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I am using Linq to Entities in a method and returning specific columns of data from the method. I don't know what type I'll be returning so I rigged it to return a List. If someone knows a better way than the way I rigged it, PLEASE let me know. See the code below.

After returning this data, I then need to iterate through the columns to get the column name and the value. I can see the string that the object has in it and it's JSON. It has "{ Column1 : Value1, Column2 : Value2 }". How can I iterate through to not just get the value, but get the name too...without using reflection?

Here's an example of the method I'm calling off to:

    public static List<object> GetDataSource(string QueryName)
    {
        MyEntity myEntity = new MyEntity();
        switch (QueryName)
        {
            case "FirstQuery":
                var s = (from x in myEntity.TableName
                         select new
                         {
                             Column1 = x.FirstColumn,
                             Column2 = x.SecondColumn
                         }).ToList();

                return s.Cast<object>().ToList();
        }
        return null;
    }
share|improve this question

2 Answers 2

Anonymous types are local scoped. You cannot use them outside the method they were defined in (besides resorting to a horrible grotty hack). Why not just define some domain class that will represent your data in a strongly typed manner:

public class Table
{
    public string Column1 { get; set; }
    public string Column2 { get; set; }
}

public static IEnumerable<Table> GetDataSource(string QueryName)
{
    MyEntity myEntity = new MyEntity();
    switch (QueryName)
    {
        case "FirstQuery":
            return from x in myEntity.TableName
                   select new Table
                   {
                       Column1 = x.FirstColumn,
                       Column2 = x.SecondColumn
                   };
    }
    return Enumerable.Empty<Table>();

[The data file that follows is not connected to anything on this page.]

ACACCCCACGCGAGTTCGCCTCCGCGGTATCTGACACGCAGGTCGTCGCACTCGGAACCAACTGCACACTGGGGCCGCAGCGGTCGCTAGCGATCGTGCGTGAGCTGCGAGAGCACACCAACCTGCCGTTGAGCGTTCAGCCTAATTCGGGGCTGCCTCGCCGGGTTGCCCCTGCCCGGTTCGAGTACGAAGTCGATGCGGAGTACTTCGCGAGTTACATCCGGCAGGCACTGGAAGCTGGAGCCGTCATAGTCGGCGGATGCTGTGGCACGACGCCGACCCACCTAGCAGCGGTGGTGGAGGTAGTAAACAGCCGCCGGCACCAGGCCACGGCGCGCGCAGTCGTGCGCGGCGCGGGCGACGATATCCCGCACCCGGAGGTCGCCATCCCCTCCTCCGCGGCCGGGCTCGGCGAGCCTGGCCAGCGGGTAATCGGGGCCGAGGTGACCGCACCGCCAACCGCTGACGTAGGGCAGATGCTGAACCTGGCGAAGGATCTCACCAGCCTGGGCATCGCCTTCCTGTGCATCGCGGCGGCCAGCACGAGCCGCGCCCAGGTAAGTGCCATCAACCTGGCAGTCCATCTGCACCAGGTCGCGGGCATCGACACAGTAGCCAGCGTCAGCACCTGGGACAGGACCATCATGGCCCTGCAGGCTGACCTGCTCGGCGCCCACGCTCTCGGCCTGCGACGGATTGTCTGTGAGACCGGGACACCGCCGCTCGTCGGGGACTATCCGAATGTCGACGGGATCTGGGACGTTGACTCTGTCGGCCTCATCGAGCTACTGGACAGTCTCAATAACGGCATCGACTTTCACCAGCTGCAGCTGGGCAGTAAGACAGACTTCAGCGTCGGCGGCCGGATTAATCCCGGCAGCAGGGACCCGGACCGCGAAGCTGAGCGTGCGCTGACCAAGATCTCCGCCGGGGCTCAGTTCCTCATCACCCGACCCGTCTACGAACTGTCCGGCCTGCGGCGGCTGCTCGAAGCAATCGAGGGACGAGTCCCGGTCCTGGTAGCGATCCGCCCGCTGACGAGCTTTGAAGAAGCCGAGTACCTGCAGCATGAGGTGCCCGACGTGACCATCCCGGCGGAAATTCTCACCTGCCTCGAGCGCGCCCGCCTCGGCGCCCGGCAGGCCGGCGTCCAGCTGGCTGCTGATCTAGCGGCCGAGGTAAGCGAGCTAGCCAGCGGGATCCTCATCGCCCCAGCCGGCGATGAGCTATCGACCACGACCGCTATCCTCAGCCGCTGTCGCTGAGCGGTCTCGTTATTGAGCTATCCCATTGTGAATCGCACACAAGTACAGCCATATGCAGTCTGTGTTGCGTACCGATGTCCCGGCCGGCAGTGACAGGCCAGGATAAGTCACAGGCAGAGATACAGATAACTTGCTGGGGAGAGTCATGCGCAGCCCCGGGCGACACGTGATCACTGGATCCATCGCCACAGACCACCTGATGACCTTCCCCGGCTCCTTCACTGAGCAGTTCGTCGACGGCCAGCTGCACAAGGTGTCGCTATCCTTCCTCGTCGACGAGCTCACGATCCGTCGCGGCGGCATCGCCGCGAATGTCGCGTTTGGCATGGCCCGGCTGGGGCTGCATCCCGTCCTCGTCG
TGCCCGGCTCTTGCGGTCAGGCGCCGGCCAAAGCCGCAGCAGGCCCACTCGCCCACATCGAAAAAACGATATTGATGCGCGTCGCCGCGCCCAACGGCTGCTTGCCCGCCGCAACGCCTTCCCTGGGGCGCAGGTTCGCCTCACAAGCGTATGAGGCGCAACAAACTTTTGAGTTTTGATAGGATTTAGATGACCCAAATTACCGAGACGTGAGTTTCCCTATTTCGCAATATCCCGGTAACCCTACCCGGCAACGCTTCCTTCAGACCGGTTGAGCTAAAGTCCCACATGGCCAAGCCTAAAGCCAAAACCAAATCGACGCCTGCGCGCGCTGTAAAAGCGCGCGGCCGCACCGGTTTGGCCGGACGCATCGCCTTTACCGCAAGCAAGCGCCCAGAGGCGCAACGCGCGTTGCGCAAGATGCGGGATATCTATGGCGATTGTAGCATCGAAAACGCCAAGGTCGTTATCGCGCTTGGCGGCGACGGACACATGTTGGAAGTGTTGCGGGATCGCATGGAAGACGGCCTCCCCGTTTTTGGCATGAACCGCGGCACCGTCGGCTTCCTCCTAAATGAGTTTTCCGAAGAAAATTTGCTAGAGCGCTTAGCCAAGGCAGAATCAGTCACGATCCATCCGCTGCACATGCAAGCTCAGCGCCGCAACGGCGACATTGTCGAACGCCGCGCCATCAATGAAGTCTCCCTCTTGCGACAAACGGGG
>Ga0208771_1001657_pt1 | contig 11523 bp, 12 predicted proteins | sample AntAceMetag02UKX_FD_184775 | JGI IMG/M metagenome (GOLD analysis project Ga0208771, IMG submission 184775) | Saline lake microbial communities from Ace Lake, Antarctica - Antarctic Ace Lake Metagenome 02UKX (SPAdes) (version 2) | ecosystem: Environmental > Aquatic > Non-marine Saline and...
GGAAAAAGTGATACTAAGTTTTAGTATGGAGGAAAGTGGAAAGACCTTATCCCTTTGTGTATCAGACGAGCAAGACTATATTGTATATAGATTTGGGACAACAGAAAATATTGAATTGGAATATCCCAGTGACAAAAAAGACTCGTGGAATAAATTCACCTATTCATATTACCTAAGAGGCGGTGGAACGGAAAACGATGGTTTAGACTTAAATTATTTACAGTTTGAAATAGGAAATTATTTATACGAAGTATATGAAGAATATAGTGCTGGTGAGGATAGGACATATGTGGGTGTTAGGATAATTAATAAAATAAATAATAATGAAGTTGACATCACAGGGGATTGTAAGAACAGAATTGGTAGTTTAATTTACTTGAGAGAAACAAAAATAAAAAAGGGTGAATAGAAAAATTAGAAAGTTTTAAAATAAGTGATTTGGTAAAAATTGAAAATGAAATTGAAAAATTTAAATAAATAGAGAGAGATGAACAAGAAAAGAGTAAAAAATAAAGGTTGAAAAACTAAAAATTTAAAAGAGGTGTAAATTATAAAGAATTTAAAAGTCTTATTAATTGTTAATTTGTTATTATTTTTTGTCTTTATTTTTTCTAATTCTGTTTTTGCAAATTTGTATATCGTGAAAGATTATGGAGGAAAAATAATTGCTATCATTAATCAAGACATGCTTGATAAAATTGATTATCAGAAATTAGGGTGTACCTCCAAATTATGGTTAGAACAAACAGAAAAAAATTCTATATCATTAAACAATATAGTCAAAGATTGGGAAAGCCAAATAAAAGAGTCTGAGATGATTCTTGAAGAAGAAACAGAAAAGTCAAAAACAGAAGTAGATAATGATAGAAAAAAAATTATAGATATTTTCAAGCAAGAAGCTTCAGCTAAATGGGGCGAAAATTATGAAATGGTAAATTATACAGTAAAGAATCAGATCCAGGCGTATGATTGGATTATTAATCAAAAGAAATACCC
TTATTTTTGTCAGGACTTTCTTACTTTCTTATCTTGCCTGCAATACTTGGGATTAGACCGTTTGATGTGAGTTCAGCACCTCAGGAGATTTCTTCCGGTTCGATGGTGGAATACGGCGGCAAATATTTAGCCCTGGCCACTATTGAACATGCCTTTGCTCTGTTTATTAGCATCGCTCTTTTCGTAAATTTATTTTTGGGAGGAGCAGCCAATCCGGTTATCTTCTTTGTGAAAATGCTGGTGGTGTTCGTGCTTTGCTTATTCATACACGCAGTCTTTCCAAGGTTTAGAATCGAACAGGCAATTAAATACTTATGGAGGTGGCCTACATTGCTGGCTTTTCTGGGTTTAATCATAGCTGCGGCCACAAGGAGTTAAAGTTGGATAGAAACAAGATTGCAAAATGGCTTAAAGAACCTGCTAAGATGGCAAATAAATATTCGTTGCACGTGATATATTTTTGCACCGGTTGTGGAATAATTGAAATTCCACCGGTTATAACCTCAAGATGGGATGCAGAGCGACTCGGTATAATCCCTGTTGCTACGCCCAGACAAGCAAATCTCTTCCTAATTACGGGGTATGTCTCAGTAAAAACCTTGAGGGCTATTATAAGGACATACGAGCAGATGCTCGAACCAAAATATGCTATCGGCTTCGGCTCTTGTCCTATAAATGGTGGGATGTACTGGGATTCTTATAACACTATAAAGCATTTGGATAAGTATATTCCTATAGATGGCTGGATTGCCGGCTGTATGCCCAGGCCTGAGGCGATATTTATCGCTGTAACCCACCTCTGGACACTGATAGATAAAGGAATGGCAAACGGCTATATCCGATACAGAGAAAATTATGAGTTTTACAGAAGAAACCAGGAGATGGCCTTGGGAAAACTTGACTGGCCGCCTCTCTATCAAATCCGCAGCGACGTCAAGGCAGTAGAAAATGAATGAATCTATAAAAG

}
share|improve this answer
    
Well I want to be able to return different types, so if I have a case "SecondQuery", I would need to be able to return class Table2 as well. Then there's still the issue of getting the column names by iterating through the returned data that I can't do without reflection. –  DougJones Oct 9 '09 at 16:48

I managed to implement the way you needed. It worked for me:

public class Table{
public string Column1 { get; set; }
public int Column2 { get; set; }}

 public static IEnumerable<T> GetDataSource<T>()
    {
        MyEntity myEntity = new MyEntity();

        if (typeof(T) == typeof(Table))
        {
            IQueryable<Table> query = from x in myEntity.Table1
                   select new Table
                   {
                       Column1 = x.TheColumn1,
                       Column2 = x.TheColumn2
                   };

           return query.ToList().Cast<T>();
        }
        if (typeof(T) == typeof(Table2))
        {
            IQueryable<Table2> query = from x in myEntity.Table2
                   select new Table2
                   {
                       TestColumn1 = x.TheColumn123,
                       TestColumn2 = x.TheColumn321
                   };

            return query.ToList().Cast<T>();
        }

        return Enumerable.Empty<T>();
    }

I haven't used the QueryName parameter, but you can always add it if there is more then one data sources that can IEnumerable.

share|improve this answer
    
Well this definitely looks better than my rigged List<object> return type, but with my GetDataSource I didn't need to know which type I would be returning. In this case, I'll have to call off to the method with the type (which I don't know), e.g. "GetDataSource<Table2>();". All I know ahead of time is the query name that I want to call. Also, how could I retrieve the column names (the properties of the Table classes) without using reflection? I'm probably just making this way too complicated, but I'm not sure how to simplify it. –  DougJones Oct 10 '09 at 19:31
    
Hmm,to retrieve the property names form an object without reflection, not possible I believe. Although I don't have information about how your project is organized, even if you accomplish that I think that code will be difficult to read, track, change in future. From my point of view (actually Martin Fowler's in book Refactoring)for each method should be obvious what it does just by looking at it's name. So, if possible, I would create one method for each data source (QueryName) you have, without using one method and "hacks" to get results from that method. –  Misha N. Oct 11 '09 at 14:33
    
The QueryName is stored in a string on the database or in xml or something. I can only retrieve it as a string. How can I dynamically declare call GetDataSource, sending that string QueryName as the Type? Basically, this: GetDataSource<"QueryName">(); If I could get that your example code would work for me. I'd still need to use reflection, but it would really be a fairly minor performance hit. –  DougJones Oct 13 '09 at 16:59

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